Saturday, November 27, 2021
HomeOpinionSCMAP PerspectiveIs It Time for a Vaccine Mandate?

Is It Time for a Vaccine Mandate?

My first question was: “Is it time to impose a vaccine mandate on logistics frontliners?”

 

This occurred to me as we untangle the (still existing) barriers to the movement of goods across provinces and towns. While the government early on upheld the principle that products, especially those deemed essential, should continue to move as close to normal as possible, the myriad requirements at the provincial (and sometimes, municipal) level mean drivers and helpers don’t have it as easy as advertised. Various testing and documentary requirements—sometimes even just for those passing through one jurisdiction to get to another one—lead to delays and costs that reduce competitiveness and service levels, not to mention the possibility of logistics frontliners losing a day’s work.

 

That said, we do understand that these regulations are set up to further stem the spread of COVID-19. Blame this on our blinkered view from “imperial” Manila, but many parts of the country have seen a low number of cases and mostly kept the disease under control. (It ties in with how coronavirus hotspots tend to be urban areas, whether due to high population density or greater access to testing.) It would be irresponsible for drivers from industrial and logistics hubs to, even unknowingly, bring the disease to areas that have succeeded in containing it for the most part.

 

With logistics frontliners included in the priority list for vaccinations, I thought perhaps we could go one step further and require all of them to be fully inoculated before being allowed to deliver goods to various points in the country. It’s one more guarantee to ensure truly unhampered movement of goods—an important step in economic recovery, apart from a resumption of business activities.

 

But then, it is difficult to call for a vaccine mandate, even for frontliners, and it’s a supply chain issue for the most part. Access is still a problem. Urban areas have understandably been the focus of the first wave of jabs, but this comes at the expense of rural areas that have seen lower case numbers. NCR is roughly 90% vaccinated—take note that this number includes non-residents—but other parts of the country have an average vaccination rate of roughly 30%. As of this writing we have roughly 50 million doses in our stockpile—doses that should be delivered to other parts of the country as soon as possible to ensure recovery is equal and not disjointed. But the government admits it has difficulty in delivering these doses, as well as finding people to administer them.

 

Vaccine mandates have been imposed in other countries, but it is essential that everyone has access to the vaccine before this is considered. A vaccine mandate for logistics frontliners at this point will only benefit those coming from NCR, and does not consider logistics workers across the country who may still be waiting for their jabs. Passing the responsibility on to Filipinos without improving their access to life-saving shots is unfair.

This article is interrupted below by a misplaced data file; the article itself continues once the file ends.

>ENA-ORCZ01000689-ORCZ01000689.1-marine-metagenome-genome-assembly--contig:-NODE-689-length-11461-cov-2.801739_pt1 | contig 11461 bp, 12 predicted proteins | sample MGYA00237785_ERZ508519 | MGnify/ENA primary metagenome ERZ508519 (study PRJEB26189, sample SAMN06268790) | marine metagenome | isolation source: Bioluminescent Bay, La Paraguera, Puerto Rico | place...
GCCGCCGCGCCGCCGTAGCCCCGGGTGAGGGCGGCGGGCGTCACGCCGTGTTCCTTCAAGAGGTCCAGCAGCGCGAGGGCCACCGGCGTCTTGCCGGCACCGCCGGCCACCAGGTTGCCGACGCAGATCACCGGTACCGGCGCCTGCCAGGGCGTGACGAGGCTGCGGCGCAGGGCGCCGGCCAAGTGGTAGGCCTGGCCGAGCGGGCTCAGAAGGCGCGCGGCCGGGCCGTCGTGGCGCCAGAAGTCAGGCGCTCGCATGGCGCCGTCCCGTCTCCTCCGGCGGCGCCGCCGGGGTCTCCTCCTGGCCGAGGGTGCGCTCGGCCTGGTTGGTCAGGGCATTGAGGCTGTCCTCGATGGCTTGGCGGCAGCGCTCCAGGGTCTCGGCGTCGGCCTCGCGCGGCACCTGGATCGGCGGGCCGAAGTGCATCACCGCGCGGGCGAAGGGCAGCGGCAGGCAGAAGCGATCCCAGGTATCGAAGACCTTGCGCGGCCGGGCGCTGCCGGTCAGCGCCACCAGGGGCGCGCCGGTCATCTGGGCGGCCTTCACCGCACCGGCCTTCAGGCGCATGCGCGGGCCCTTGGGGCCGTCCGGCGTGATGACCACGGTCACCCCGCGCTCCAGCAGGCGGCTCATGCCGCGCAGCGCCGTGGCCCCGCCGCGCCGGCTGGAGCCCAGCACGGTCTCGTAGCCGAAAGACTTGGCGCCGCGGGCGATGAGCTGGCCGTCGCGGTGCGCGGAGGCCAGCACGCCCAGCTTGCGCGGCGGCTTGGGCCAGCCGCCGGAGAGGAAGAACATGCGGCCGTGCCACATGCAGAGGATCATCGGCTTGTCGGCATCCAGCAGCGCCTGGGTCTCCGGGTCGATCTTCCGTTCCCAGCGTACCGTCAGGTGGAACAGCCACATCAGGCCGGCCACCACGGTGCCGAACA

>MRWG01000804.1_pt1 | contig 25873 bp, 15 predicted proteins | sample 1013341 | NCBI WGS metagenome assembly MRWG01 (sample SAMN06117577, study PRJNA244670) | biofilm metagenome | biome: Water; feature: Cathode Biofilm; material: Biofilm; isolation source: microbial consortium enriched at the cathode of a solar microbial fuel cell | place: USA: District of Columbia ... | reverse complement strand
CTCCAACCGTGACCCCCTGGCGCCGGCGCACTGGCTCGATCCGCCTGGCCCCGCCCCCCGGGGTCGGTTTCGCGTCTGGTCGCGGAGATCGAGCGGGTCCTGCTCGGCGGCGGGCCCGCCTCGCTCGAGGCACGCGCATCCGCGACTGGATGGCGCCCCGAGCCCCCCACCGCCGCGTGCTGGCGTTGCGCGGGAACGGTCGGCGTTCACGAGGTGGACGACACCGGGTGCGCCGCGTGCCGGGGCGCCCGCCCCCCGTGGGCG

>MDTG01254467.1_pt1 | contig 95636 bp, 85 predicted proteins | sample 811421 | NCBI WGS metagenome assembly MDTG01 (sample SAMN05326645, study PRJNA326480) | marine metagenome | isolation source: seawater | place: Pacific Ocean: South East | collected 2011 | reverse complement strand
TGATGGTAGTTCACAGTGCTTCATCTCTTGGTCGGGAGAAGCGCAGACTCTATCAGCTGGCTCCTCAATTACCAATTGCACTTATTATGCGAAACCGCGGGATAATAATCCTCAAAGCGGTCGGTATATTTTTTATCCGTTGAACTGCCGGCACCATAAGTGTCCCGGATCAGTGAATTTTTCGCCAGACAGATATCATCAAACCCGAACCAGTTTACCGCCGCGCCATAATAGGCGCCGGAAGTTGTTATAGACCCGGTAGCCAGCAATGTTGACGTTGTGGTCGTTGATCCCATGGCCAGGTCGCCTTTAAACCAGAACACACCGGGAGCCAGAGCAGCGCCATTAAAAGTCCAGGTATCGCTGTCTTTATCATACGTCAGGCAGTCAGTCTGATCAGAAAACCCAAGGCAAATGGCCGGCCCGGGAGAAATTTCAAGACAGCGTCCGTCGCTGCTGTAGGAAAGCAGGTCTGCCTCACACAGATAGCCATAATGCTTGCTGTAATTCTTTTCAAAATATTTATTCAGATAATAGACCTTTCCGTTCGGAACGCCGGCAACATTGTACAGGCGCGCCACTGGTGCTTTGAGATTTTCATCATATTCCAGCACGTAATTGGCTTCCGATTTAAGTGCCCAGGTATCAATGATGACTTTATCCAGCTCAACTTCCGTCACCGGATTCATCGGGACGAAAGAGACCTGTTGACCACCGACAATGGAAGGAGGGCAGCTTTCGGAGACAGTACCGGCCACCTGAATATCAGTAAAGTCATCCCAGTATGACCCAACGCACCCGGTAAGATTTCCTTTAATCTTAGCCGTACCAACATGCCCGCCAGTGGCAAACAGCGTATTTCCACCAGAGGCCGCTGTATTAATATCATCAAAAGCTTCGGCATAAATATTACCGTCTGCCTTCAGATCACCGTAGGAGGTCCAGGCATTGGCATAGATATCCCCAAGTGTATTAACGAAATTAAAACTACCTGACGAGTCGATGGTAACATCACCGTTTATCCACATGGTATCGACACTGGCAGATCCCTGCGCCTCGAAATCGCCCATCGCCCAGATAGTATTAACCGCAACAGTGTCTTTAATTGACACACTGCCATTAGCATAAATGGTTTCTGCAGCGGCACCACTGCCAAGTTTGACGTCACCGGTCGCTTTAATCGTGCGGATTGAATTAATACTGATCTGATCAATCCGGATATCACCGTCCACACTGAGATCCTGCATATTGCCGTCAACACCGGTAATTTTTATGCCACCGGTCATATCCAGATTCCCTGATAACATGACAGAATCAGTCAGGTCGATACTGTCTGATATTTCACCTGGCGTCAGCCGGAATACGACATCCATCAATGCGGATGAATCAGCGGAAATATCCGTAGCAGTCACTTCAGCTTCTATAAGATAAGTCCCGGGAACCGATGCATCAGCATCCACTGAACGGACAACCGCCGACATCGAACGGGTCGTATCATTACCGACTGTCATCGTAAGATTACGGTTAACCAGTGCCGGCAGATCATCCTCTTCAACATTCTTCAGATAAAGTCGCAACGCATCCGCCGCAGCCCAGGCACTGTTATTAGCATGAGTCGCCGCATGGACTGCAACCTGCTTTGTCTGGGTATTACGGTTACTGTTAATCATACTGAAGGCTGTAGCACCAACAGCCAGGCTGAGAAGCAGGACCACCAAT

As you all know, a lot of things have happened in the past week. Last week the government recently required “eligible” employees from areas with “sufficient supplies” to be vaccinated. It sounds like a vaccine mandate, but then it allows employees who, for some reason, refuse to be jabbed to undergo regular testing at personal expense. (We already have something similar for certain industries; those working in food establishments in areas under the new COVID-19 alert system, for instance, must be vaccinated before being allowed to work.) But this does not address the critical issue of whether the vaccines we already have at hand are getting to the people who need it most.

 

Again, we have roughly 50 million doses, and more have yet to come. We can’t hold on to them forever; these things have an expiration date. If we’re to hit the (already revised) target of 70 million vaccinated Filipinos by next summer, we have to further pick up the pace, especially in the towns far from major cities. Sort this out, and we can truly, confidently, reopen the economy and begin our recovery from a pandemic that has already set our families, businesses and industries back. Sort this out, and we won’t have to be anxious about seeing all these kids out and about in malls. Sort this out, and we won’t have to deal with another massive wave of cases our healthcare system can’t fully handle—something that can still very much happen, given the still disjointed response of government to the pandemic.

 

Certificate Course on Enterprise Supply Chain Management: SCMAP has partnered with the De La Salle University School of Lifelong Learning to bring a new certificate course on enterprise supply chain management. Across six Saturdays, understand how supply chain management adds value and competitiveness to any business. The first run kicks off this February. Learn more and register by visiting scmap.org.

 

Henrik Batallones is the marketing and communications director of SCMAP, and editor-in-chief of its official publication, Supply Chain Philippines. More information about SCMAP is available at scmap.org.

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